Captain Beefheart was a music legend; now he’s Don Van Vliet, genius of paint.
`You can physically drown in paint, you can mentally drown in music,’ declares Don Van Vliet, pronouncing one of his less obscure aphorisms.
Cult rocker turned successful painter (but still better known to the world as Captain Beefheart) Van Vliet can claim intimate knowledge of both mediums. While a devoted public continues to mourn his absence from the music scene, which he abandoned in 1982, Van Vliet’s status as a fine artist has risen steadily over the last decade. These days a canvas by the Captain will set you back between $10,000-$35,000 (that’s up to pounds 23,000). Given that he’s sold around 60 works, his brush has probably earned him as much as his records ever did.
The two strands in Van Vliet’s career (music and art) come together in a show opening at Brighton Museum this week. His first British exhibition of paintings, Stand Up To Be Discounted, will juxtapose expressionist canvases with memorabilia and concert footage from his Beefheart days.
The exhibition has come at a time of renewed interest in the music of Captain Beefheart. Strictly Personal, his 1968 album, has just been reissued on CD (amazingly, the only one of a substantial catalogue to be so honoured), and it’s once again chic to drop his name as an influence. Polly Harvey, singer-songwriter and leader of British band PJHarvey, recalls learning guitar to her parents’ Beefheart albums, while American groups such as Trumans Water and Railroad Jerk cite the example of the Captain’s psychedelic blues.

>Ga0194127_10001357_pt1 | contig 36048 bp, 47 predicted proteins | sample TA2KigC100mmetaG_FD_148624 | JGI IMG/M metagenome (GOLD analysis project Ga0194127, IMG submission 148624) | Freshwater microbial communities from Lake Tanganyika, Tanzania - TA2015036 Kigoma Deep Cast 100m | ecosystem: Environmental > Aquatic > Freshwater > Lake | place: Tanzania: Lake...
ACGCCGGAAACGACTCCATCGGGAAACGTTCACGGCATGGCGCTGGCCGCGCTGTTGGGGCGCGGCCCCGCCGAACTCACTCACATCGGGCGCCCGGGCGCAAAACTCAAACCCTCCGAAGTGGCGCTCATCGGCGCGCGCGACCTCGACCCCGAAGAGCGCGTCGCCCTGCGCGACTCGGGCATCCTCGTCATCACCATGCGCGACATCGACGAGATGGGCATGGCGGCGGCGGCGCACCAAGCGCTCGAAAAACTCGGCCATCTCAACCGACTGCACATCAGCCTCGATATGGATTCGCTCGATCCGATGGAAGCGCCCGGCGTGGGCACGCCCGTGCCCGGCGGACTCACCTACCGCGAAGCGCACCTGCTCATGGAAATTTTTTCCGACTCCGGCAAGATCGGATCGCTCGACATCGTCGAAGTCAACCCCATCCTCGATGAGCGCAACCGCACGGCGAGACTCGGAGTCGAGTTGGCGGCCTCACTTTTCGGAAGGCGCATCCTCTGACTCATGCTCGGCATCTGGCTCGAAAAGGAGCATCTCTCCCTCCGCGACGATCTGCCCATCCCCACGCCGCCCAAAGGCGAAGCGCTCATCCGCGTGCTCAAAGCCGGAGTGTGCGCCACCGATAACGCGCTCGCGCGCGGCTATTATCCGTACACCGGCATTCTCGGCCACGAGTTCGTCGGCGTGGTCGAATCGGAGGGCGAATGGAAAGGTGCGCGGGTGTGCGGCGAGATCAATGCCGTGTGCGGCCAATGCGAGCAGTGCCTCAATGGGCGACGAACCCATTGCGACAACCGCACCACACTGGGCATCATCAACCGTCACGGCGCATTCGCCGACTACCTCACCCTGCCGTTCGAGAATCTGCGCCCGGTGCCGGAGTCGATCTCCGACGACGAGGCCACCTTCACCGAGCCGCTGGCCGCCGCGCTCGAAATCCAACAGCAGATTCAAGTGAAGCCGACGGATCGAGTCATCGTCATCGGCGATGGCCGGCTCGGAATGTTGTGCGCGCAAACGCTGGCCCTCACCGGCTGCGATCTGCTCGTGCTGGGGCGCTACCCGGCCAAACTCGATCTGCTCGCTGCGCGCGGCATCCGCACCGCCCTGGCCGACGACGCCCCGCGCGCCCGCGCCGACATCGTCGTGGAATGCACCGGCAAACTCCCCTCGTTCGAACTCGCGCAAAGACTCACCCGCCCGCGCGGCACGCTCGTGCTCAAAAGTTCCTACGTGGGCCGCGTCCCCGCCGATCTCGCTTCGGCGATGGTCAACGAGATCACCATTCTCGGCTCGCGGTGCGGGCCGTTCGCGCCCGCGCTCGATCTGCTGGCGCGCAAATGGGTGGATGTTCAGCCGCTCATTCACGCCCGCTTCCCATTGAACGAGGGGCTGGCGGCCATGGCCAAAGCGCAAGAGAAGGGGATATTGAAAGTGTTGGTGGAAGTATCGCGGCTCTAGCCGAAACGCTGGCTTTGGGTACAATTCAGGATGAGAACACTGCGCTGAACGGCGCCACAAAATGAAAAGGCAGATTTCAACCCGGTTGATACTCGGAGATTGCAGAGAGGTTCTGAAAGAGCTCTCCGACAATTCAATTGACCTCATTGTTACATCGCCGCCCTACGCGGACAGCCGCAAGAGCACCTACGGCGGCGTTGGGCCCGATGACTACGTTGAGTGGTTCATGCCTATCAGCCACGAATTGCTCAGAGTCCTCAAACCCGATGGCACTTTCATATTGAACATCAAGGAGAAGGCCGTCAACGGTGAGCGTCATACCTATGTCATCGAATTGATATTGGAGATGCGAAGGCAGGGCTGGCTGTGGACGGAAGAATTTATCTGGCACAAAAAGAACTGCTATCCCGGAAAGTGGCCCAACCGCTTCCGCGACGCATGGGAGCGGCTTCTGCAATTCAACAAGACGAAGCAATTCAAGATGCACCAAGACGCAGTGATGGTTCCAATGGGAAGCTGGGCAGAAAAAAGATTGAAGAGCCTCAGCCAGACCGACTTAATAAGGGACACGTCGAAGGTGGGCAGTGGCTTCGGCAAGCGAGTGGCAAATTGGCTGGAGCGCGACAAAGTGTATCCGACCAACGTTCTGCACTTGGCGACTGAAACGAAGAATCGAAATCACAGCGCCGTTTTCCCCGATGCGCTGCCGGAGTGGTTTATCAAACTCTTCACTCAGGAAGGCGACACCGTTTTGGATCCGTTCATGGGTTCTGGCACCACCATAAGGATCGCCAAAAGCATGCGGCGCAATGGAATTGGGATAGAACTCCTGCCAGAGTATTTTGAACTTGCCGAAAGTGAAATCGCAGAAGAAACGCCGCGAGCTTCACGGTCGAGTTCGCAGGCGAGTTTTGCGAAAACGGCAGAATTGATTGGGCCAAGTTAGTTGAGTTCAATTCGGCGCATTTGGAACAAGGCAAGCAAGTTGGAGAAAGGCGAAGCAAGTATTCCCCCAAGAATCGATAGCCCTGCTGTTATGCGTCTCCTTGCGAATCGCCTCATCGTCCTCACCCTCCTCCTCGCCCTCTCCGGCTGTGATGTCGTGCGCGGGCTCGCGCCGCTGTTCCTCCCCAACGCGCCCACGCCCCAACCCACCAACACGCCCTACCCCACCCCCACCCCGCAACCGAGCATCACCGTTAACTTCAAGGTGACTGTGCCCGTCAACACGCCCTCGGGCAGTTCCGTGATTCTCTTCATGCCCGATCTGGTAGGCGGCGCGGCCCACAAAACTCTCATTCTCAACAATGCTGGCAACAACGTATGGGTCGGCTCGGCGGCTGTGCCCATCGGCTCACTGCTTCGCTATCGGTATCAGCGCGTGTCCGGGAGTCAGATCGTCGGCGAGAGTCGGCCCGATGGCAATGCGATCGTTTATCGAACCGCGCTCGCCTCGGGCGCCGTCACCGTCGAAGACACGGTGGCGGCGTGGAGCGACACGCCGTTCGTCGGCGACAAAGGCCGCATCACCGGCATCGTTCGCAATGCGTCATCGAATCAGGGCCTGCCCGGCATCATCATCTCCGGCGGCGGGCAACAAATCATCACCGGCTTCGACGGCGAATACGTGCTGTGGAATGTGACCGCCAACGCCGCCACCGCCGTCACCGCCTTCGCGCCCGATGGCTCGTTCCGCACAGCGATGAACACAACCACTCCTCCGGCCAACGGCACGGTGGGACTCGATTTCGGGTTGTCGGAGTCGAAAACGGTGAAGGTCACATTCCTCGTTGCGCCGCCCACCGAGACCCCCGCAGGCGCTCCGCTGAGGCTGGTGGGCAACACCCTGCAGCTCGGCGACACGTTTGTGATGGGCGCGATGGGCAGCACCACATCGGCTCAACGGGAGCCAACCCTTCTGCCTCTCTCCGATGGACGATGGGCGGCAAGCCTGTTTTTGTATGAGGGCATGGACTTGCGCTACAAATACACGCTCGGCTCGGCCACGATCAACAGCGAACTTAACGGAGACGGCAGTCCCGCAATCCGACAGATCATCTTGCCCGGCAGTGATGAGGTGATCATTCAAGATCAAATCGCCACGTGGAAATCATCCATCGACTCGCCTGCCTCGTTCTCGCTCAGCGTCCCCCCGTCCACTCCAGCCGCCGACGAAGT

A BBC2 documentary about Beefheart is also in production.
Though the intense cult status that Beefheart enjoyed was never matched by commercial success, the reverence is easy to understand. Affecting a top hat, goatee beard and a voice that rumbled like a freight train while spouting surreal lyrics, he cut a singular figure in the hippy circus of the late Sixties and early Seventies. As much as anyone, he pushed rock to its furthest, crazed limits. Even 25 years after it was made, his sprawling 1969 masterpiece album, Trout Mask Replica (a discordant 28-track odyssey drawing on country, blues, free jazz and acid rock) still sounds like nothing else in popular music.
Always a rather retiring character, Van Vliet has become an almost total recluse in middle age, sequestering himself for six years in a trailer home in the Mojave desert before moving to his present house, perched on the Pacific seashore of northern California. Now 53, he sees almost no one other than Jan, his wife of 24 years, and his 80-year-old mother. `Give me lack of people,’ he drawls in the short film shot recently by his friend, the photographer and video-maker Anton Corbijn. A rumoured illness is perhaps one explanation for his seclusion; certainly the jellied voice that can be heard reading poems on the CD accompanying the exhibition catalogue is a distant echo of the awesome instrument that booms out on the records.